Acute Poisoning Clinical Trial
Evaluation of the Risk Factors Influencing the Prognosis of Elderly Patients With Acute Poisoning.
Acute poisoning is a major public health problem all over the world, it causes significant mortality and morbidity. It primarily involves younger populations, with less than 3% of the affected cases being in people aged 60 years or older in most studies. More than half of the intoxication events in the elderly over 65 years old were accidental.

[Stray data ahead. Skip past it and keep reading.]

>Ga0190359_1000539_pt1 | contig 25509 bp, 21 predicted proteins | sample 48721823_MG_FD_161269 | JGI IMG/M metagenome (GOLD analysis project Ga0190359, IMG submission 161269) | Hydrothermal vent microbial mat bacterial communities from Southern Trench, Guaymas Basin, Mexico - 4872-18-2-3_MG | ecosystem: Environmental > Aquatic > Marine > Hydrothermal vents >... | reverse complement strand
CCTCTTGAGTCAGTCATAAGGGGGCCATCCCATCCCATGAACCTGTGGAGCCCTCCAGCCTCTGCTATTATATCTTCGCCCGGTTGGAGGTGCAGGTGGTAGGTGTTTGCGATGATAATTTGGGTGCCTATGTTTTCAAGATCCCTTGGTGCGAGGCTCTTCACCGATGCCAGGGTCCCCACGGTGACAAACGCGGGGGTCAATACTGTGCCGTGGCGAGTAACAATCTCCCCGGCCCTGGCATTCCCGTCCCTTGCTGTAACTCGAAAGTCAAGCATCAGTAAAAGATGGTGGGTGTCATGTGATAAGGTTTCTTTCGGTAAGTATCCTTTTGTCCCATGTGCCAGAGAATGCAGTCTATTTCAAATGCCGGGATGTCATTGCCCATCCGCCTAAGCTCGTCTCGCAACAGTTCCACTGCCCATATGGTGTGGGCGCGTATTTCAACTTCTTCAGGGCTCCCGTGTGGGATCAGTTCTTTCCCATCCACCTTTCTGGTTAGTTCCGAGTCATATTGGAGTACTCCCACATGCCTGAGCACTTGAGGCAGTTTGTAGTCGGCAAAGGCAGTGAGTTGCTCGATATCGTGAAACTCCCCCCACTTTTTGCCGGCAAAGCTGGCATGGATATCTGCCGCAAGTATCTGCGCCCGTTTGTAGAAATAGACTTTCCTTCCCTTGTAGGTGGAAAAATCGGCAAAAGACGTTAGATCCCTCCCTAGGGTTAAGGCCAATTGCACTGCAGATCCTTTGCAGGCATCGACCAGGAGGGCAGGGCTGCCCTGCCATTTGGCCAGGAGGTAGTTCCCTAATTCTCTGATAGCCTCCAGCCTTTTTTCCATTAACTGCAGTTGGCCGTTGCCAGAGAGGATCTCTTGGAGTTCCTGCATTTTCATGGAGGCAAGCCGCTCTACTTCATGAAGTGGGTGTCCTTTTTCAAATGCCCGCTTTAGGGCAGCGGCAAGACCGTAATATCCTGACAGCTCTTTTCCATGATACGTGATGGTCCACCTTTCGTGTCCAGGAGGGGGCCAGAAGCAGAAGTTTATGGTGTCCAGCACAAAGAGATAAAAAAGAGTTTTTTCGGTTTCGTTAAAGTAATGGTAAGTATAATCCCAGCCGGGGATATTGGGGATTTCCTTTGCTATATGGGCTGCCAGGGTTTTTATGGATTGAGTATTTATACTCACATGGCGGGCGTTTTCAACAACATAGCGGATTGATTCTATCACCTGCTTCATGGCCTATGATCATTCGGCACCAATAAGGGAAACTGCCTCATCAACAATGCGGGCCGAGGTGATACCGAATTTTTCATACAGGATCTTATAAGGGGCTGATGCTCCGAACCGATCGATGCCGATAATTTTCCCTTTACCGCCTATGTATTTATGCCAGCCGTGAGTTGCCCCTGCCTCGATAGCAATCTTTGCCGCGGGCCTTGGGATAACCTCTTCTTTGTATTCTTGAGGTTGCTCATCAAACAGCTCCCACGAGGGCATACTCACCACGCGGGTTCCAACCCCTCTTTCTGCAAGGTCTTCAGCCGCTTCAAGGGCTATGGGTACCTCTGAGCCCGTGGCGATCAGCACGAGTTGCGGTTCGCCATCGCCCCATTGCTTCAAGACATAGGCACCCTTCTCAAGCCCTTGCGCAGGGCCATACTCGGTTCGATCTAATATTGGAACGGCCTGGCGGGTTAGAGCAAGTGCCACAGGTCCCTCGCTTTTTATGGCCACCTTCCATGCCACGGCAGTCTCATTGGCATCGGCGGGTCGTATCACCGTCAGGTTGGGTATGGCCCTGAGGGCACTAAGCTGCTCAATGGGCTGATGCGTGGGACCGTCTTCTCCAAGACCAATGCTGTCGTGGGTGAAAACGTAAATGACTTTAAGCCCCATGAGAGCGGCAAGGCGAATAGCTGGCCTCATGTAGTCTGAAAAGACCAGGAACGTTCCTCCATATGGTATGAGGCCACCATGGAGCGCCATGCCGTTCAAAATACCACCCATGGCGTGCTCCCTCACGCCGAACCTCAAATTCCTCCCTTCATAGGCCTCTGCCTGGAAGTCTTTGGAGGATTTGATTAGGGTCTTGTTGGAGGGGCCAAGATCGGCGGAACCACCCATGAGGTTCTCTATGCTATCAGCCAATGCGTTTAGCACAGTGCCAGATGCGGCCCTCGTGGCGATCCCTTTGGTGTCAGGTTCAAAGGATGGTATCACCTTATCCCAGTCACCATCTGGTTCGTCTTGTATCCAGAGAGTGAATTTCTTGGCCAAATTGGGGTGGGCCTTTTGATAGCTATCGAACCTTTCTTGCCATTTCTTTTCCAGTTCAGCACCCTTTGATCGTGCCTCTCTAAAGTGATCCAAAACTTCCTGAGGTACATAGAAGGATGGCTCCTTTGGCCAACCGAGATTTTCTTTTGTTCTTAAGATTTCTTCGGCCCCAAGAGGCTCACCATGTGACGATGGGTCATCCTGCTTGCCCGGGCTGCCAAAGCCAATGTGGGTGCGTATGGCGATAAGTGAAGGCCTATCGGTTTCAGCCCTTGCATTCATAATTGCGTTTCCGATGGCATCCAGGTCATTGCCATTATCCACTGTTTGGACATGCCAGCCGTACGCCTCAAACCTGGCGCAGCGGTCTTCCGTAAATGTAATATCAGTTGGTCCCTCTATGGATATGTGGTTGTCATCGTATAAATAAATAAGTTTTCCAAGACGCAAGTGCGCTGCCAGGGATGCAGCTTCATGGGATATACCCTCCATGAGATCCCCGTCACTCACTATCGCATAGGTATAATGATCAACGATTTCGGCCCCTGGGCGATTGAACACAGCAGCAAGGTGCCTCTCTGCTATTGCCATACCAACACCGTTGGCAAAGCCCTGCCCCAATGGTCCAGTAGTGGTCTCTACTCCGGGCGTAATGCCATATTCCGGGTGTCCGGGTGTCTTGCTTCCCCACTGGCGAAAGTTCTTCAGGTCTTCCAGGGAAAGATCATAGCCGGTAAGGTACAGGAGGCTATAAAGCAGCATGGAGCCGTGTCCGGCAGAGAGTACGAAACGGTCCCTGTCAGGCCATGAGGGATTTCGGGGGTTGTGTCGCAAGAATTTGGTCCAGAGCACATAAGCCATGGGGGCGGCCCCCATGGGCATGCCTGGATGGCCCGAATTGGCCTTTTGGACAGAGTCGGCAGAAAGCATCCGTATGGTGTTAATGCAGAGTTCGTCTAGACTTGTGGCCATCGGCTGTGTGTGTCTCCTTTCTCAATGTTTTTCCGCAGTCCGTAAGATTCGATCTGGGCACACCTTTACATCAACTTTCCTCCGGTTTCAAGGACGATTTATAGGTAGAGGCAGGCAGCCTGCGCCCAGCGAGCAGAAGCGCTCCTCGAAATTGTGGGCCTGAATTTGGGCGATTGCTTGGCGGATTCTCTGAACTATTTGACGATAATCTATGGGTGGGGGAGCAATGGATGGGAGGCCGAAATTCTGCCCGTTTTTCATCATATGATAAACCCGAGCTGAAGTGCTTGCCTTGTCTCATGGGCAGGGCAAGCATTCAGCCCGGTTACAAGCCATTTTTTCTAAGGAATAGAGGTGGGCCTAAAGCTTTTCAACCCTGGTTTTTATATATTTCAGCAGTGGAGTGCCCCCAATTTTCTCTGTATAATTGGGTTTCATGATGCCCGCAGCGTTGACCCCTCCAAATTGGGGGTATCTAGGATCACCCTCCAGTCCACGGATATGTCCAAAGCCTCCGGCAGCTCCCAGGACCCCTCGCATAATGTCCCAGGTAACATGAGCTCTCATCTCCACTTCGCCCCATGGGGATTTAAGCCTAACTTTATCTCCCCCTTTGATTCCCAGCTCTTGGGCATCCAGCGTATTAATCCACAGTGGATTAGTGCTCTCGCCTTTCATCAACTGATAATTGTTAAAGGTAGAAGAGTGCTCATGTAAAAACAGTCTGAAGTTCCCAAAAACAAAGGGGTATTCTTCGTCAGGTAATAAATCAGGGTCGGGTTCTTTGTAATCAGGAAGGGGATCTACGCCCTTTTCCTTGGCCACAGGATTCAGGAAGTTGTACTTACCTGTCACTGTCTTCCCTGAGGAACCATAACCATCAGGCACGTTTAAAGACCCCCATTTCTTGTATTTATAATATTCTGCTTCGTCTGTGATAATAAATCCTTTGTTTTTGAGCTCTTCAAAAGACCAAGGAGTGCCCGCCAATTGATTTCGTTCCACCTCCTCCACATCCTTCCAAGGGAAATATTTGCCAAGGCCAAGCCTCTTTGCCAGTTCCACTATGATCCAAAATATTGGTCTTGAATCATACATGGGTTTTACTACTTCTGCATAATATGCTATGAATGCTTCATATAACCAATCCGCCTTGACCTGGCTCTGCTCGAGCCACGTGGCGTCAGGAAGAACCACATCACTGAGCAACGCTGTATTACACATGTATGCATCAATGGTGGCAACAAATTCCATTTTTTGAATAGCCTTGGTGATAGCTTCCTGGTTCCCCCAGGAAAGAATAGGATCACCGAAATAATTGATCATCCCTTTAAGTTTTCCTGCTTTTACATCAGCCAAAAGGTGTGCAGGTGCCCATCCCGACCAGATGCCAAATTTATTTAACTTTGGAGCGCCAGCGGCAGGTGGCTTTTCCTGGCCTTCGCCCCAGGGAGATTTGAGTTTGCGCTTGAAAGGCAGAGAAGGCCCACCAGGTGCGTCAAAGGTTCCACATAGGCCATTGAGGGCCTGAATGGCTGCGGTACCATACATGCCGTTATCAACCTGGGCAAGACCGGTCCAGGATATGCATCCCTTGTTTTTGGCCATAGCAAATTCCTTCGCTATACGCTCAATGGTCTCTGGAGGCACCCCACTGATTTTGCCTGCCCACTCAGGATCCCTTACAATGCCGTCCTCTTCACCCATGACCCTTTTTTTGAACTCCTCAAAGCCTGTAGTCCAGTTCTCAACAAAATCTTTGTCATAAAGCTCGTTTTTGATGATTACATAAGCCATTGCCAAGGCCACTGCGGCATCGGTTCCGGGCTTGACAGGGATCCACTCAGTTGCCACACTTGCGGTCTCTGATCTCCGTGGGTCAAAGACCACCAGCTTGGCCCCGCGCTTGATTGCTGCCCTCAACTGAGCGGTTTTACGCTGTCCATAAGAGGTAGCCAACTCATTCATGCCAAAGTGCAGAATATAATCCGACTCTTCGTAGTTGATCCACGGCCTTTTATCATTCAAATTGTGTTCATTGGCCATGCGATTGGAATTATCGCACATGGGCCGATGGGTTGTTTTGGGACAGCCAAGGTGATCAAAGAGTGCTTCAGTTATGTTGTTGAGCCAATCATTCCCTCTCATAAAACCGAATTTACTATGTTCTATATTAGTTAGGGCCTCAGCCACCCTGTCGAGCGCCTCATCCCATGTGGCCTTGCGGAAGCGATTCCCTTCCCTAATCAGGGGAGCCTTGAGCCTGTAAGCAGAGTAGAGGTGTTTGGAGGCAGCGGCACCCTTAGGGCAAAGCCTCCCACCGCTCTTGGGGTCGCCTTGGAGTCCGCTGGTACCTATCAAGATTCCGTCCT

The elderly are different from younger adults in many aspects. There are age related physiological changes. They have a higher incidence of comorbidities and use of many medications for chronic conditions, both of which make the elderly more susceptible to acute poisoning and its related consequences. Although the elderly form a relatively small proportion of those admitted to hospital for acute self-poisoning, the poisoning in them is often more serious, complications are more frequent and a fatal outcome is more common. The presence of multiple physical, social, and psychiatric problems, with possible difficulties in the diagnosis of poisoning make the management of the elderly more complicated than that of younger poisoned patients. There are three main difficulties in diagnosing acute poisoning in the elderly. At first, it may not be easily obvious that the patient has taken an overdose. Secondly, the presence of pre-existing diseases may obscure the clinical picture and finally, the drug may cause physical signs that similar to common problems of old age. ;